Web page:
Issue 7 | January 2008

Drug Development

***Articles reviewed and updated in August 2014***

Although they provide immense benefits, drugs aren't a perfect solution: they can be expensive, they only help a proportion of patients, sometimes they harm us, and we’re not very good at taking them as we should. Join us as we investigate what part pharmaceuticals play in modern life and ask where might we go in the future.

Browse through the individual articles, check out our image gallery and consider our lesson ideas. This issue was first published in 2008; in 2014, all of the individual resources were reviewed and updated for accuracy and currency. Please do note, however, that the PDF of the original 2008 issue has not been updated from its original form.

The pharma story

Pharma is born

The emergence of the pharmaceutical industry in the 19th century revolutionised the way we access medicines

Postwar expansion

In the past 70 years, the pharmaceutical industry has become a huge global enterprise

Nature’s medicine chest

Nature has proved a lucrative source for many drugs

Fighting pain

People are always looking for new ways to treat pain

The placebo effect

Does a medicine depend only on the active ingredients within it?

Making a drug

Developing a novel drug

Drug development is a long and expensive process

Priming the pipeline

New methods are being used to speed up the time it takes to for a new drug to reach the market

The age of chance

Drug development is a rational, scientific endeavour, but many drugs have been identified by fluke

Drug delivery

It can sometimes be challenging to develop ways to administer drugs


Some researchers are looking to biology to make drugs

The origins of drugs images

Drugs are discovered in many unusual places

What drugs do

Small wonder

Most drugs are small organic chemicals

A true magic bullet?

Monoclonal antibodies are being used to treat a host of different diseases

Spanners in the works

What do pharmaceuticals actually do?

Drugs of the future

The future may bring alternatives to the treatments we know today

Safe and sound

Safety first

Before being used in humans, drugs undergo rigorous safety testing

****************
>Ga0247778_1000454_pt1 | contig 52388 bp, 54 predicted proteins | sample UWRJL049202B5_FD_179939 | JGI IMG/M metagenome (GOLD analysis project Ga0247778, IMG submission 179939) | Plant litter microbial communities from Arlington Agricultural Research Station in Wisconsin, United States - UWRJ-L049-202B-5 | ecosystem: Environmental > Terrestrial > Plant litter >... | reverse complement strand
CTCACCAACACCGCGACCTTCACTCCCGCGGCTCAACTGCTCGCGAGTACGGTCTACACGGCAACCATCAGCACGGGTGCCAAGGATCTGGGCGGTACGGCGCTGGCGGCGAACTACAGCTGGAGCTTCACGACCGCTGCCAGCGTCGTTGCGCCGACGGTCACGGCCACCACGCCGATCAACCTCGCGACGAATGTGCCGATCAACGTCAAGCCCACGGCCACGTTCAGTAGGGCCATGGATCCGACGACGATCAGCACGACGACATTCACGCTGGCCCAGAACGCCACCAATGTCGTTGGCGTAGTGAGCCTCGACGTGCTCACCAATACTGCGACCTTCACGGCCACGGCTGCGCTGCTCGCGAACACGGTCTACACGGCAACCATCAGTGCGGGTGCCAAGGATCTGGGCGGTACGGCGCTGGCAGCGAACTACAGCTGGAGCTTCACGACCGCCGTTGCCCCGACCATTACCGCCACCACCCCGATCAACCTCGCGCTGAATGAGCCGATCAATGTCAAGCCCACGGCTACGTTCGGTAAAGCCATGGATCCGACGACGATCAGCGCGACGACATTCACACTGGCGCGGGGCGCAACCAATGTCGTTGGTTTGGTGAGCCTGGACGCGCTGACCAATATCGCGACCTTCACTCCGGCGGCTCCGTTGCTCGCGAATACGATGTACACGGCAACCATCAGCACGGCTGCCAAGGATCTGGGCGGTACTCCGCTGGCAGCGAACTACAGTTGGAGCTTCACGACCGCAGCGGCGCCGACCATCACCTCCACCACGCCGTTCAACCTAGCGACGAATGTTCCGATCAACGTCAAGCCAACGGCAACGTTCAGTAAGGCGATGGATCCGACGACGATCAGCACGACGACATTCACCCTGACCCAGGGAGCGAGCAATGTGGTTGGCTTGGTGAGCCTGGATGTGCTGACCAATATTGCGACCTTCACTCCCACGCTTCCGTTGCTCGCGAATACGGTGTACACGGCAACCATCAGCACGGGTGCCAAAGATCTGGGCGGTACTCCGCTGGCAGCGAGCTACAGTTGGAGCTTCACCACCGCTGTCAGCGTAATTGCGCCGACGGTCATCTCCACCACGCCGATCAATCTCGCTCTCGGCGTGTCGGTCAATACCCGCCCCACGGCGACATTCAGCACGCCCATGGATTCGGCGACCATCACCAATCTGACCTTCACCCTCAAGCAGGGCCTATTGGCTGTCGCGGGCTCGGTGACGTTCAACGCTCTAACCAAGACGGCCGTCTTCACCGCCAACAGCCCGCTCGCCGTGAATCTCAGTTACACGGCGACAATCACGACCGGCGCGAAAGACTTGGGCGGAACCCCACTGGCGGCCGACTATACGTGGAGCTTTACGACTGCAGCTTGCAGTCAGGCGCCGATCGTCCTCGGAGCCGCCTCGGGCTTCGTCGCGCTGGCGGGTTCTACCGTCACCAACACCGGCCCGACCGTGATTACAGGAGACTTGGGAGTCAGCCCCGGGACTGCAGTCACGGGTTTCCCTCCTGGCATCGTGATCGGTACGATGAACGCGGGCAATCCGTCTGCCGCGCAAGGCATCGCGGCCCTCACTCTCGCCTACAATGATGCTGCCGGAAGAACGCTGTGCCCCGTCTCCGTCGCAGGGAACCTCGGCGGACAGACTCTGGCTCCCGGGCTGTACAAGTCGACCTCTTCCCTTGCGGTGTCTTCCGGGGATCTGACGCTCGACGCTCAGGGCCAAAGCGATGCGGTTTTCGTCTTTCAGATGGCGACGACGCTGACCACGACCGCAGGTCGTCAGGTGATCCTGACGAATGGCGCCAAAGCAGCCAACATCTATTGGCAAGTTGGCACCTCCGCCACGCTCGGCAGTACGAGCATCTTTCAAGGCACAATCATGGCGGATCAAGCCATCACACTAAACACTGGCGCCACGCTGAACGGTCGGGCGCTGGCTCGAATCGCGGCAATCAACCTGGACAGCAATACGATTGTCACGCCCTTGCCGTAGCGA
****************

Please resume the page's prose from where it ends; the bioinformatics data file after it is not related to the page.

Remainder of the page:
Trial and error

A disastrous phase I trial in 2006 raised questions about the safety of drug testing.

Holistic hullabaloo

Where do complementary and alternative medicines fit into modern medical practice?

Dangerous drugs

Despite the years of research and clinical trials, a drug may still turn out to have harmful side-effects

A tale of two drugs

The cases of thalidomide and Vioxx show what can happen when things go wrong

A watching brief

Monitoring of a drug’s safety continues even after it is prescribed to patients

How safe is safe?

What level of risk are we prepared to tolerate with medicines?

Drug rebels

Drug-resistant bacteria can mean that some treatments become ineffective over time

Right to risk it?

Does a terminally ill patient have the right to take potentially life-saving drugs that may not be safe?

Drugs and people

Smart pills

Drugs are now being used that can potentially make us smarter

Prevention: still better than a cure?

To what lengths should we go to prevent disease?

A cure for all ills?

Are we looking for simple answers to complex questions in the shape of a pill?

Gender trap

Will we ever have ‘his ‘n’ hers’ medicines?

Ethnic differences

Drugs that could target disease in certain ethnic groups are causing controversy

Tailoring medicines

With advances in genomics, drugs could be more effective than ever

Attitudes to drugs

We can’t seem to make up our mind about drugs

Your money or your life

Drugs for all

Have the days of drugs being available free to all finally gone?

Patently obvious

Patents: good or bad?

Drug costs

How much does it cost to develop a new medicine?

The market decides

Is pharma driven by improvements in health or by money?

Global market for drugs

Pharma is now encouraged to develop drugs for low-income countries

Alternatives to drugs

Manufactured pharmaceuticals dominate treatment, but some people are seeking alternatives

Real voices interviews

Real Voices interview: Sarah

Meet Sarah, who uses homeopathic medicine to treat her eczema

Real Voices interview: Roger

Meet Roger, a volunteer who has taken part in drugs trials

Real Voices interview: Daniel

Meet Daniel, who was denied the drug Lucentis on the NHS to treat his age-related macular degeneration

Activities and lesson ideas

Lesson idea: Pharmaceutical company simulation

All you need to help your students explore drug development

Further resources and activities on drug development

The Wellcome Trust has funded many other organisations that produce activities and resources to engage and educate young people about pharmaceuticals

Fast Facts

Each issue of 'Big Picture' comes with a sprinkling of Fast Facts, fascinating snippets of information on the topic covered.

Browse through all of our Fast Facts indexed by topic